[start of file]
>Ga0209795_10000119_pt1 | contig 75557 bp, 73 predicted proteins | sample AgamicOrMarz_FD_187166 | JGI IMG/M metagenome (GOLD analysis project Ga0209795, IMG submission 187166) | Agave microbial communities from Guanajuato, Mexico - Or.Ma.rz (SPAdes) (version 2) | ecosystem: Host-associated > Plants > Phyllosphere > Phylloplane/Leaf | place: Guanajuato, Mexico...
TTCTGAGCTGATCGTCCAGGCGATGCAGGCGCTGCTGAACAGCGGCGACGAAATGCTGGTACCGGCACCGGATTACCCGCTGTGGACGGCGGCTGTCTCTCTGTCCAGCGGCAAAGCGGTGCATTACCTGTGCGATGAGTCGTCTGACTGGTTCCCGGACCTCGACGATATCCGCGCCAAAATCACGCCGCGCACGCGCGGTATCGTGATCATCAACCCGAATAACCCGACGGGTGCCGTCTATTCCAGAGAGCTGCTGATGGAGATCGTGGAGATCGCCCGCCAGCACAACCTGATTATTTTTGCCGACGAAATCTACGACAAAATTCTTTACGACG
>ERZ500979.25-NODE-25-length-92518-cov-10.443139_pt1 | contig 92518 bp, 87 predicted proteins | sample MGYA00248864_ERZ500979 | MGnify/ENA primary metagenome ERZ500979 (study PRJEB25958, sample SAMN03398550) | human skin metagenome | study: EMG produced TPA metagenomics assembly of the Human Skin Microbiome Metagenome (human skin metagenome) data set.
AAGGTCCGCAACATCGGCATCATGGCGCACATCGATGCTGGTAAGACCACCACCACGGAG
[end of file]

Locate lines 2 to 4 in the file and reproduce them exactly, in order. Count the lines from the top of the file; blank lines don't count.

TTCTGAGCTGATCGTCCAGGCGATGCAGGCGCTGCTGAACAGCGGCGACGAAATGCTGGTACCGGCACCGGATTACCCGCTGTGGACGGCGGCTGTCTCTCTGTCCAGCGGCAAAGCGGTGCATTACCTGTGCGATGAGTCGTCTGACTGGTTCCCGGACCTCGACGATATCCGCGCCAAAATCACGCCGCGCACGCGCGGTATCGTGATCATCAACCCGAATAACCCGACGGGTGCCGTCTATTCCAGAGAGCTGCTGATGGAGATCGTGGAGATCGCCCGCCAGCACAACCTGATTATTTTTGCCGACGAAATCTACGACAAAATTCTTTACGACG
>ERZ500979.25-NODE-25-length-92518-cov-10.443139_pt1 | contig 92518 bp, 87 predicted proteins | sample MGYA00248864_ERZ500979 | MGnify/ENA primary metagenome ERZ500979 (study PRJEB25958, sample SAMN03398550) | human skin metagenome | study: EMG produced TPA metagenomics assembly of the Human Skin Microbiome Metagenome (human skin metagenome) data set.
AAGGTCCGCAACATCGGCATCATGGCGCACATCGATGCTGGTAAGACCACCACCACGGAG